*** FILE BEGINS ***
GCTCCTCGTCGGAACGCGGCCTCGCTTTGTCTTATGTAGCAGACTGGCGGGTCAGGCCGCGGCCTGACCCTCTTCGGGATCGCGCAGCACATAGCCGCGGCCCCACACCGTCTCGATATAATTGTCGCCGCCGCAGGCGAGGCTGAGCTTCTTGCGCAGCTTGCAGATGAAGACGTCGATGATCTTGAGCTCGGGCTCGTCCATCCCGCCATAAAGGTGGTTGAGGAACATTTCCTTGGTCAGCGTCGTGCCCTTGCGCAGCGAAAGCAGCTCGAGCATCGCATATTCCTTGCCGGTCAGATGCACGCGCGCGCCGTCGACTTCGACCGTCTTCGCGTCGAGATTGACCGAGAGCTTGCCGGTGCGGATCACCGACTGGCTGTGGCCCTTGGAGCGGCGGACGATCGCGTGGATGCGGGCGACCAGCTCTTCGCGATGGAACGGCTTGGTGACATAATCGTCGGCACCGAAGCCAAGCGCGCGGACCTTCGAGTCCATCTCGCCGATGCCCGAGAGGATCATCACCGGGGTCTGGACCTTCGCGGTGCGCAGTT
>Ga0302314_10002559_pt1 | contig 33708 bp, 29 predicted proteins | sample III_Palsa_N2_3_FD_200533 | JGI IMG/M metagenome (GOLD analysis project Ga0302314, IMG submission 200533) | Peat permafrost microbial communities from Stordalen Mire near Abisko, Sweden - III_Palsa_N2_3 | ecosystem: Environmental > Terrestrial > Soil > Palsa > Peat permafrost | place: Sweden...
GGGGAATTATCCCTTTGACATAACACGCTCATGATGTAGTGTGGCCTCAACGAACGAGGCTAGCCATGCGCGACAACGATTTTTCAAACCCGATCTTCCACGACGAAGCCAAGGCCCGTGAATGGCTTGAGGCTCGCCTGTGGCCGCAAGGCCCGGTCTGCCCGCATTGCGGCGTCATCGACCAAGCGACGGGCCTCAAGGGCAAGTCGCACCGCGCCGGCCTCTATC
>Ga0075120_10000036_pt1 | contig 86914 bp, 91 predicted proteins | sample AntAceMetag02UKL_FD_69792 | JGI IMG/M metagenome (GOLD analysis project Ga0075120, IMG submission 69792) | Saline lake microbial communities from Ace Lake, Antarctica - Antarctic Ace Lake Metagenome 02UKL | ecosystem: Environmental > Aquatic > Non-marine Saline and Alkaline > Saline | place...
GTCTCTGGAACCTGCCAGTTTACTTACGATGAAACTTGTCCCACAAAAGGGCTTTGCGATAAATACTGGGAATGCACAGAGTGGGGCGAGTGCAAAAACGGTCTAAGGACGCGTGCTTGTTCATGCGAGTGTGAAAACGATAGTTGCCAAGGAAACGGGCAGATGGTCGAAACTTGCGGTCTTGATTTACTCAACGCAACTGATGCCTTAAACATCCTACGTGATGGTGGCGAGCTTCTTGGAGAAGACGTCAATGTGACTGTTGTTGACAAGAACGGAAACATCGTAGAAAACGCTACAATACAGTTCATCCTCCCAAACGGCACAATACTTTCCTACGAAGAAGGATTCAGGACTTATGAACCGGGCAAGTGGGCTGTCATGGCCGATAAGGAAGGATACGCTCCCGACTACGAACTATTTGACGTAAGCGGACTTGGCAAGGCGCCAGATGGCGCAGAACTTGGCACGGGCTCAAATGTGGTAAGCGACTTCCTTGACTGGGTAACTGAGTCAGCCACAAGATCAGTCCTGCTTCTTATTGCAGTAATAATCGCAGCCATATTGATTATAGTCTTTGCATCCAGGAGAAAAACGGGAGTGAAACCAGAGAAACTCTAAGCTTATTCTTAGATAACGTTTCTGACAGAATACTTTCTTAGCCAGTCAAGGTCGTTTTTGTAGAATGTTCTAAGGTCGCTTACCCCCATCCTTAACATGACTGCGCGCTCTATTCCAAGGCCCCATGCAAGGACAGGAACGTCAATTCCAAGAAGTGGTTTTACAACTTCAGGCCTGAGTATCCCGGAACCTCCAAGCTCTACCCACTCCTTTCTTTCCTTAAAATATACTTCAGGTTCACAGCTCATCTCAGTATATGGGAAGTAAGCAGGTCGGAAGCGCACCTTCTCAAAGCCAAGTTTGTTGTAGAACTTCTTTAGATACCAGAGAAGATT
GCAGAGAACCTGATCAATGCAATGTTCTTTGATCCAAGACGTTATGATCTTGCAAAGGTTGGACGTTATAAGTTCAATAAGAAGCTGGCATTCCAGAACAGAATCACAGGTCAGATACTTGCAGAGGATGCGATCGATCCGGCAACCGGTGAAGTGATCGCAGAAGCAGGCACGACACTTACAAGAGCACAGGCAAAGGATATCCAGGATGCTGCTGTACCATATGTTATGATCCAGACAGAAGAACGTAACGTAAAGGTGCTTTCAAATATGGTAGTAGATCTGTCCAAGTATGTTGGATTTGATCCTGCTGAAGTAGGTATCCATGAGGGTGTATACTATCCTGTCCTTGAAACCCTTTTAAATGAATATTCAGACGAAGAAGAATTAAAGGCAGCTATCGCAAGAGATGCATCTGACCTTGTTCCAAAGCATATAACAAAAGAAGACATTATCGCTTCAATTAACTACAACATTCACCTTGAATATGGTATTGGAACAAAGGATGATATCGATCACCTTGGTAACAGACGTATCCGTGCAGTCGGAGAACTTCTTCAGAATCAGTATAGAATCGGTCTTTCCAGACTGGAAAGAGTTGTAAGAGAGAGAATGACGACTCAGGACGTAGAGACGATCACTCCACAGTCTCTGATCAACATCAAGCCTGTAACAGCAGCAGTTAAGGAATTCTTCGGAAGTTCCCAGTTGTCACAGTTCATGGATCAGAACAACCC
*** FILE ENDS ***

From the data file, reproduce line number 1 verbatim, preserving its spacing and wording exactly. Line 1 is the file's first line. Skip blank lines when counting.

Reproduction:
GCTCCTCGTCGGAACGCGGCCTCGCTTTGTCTTATGTAGCAGACTGGCGGGTCAGGCCGCGGCCTGACCCTCTTCGGGATCGCGCAGCACATAGCCGCGGCCCCACACCGTCTCGATATAATTGTCGCCGCCGCAGGCGAGGCTGAGCTTCTTGCGCAGCTTGCAGATGAAGACGTCGATGATCTTGAGCTCGGGCTCGTCCATCCCGCCATAAAGGTGGTTGAGGAACATTTCCTTGGTCAGCGTCGTGCCCTTGCGCAGCGAAAGCAGCTCGAGCATCGCATATTCCTTGCCGGTCAGATGCACGCGCGCGCCGTCGACTTCGACCGTCTTCGCGTCGAGATTGACCGAGAGCTTGCCGGTGCGGATCACCGACTGGCTGTGGCCCTTGGAGCGGCGGACGATCGCGTGGATGCGGGCGACCAGCTCTTCGCGATGGAACGGCTTGGTGACATAATCGTCGGCACCGAAGCCAAGCGCGCGGACCTTCGAGTCCATCTCGCCGATGCCCGAGAGGATCATCACCGGGGTCTGGACCTTCGCGGTGCGCAGTT